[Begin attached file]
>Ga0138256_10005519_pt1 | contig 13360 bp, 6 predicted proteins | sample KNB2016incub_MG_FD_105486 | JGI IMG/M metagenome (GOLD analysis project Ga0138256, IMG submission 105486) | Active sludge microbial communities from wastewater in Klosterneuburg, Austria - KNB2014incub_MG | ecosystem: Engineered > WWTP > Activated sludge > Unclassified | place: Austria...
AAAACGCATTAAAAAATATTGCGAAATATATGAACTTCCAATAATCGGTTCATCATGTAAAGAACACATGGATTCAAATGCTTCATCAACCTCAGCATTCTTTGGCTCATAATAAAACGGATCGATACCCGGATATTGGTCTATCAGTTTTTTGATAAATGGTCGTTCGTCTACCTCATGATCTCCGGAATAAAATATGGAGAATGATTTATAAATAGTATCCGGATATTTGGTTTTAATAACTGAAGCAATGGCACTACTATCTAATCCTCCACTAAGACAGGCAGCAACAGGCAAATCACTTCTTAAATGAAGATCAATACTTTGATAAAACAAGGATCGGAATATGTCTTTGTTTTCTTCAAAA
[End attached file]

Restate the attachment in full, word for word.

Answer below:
>Ga0138256_10005519_pt1 | contig 13360 bp, 6 predicted proteins | sample KNB2016incub_MG_FD_105486 | JGI IMG/M metagenome (GOLD analysis project Ga0138256, IMG submission 105486) | Active sludge microbial communities from wastewater in Klosterneuburg, Austria - KNB2014incub_MG | ecosystem: Engineered > WWTP > Activated sludge > Unclassified | place: Austria...
AAAACGCATTAAAAAATATTGCGAAATATATGAACTTCCAATAATCGGTTCATCATGTAAAGAACACATGGATTCAAATGCTTCATCAACCTCAGCATTCTTTGGCTCATAATAAAACGGATCGATACCCGGATATTGGTCTATCAGTTTTTTGATAAATGGTCGTTCGTCTACCTCATGATCTCCGGAATAAAATATGGAGAATGATTTATAAATAGTATCCGGATATTTGGTTTTAATAACTGAAGCAATGGCACTACTATCTAATCCTCCACTAAGACAGGCAGCAACAGGCAAATCACTTCTTAAATGAAGATCAATACTTTGATAAAACAAGGATCGGAATATGTCTTTGTTTTCTTCAAAA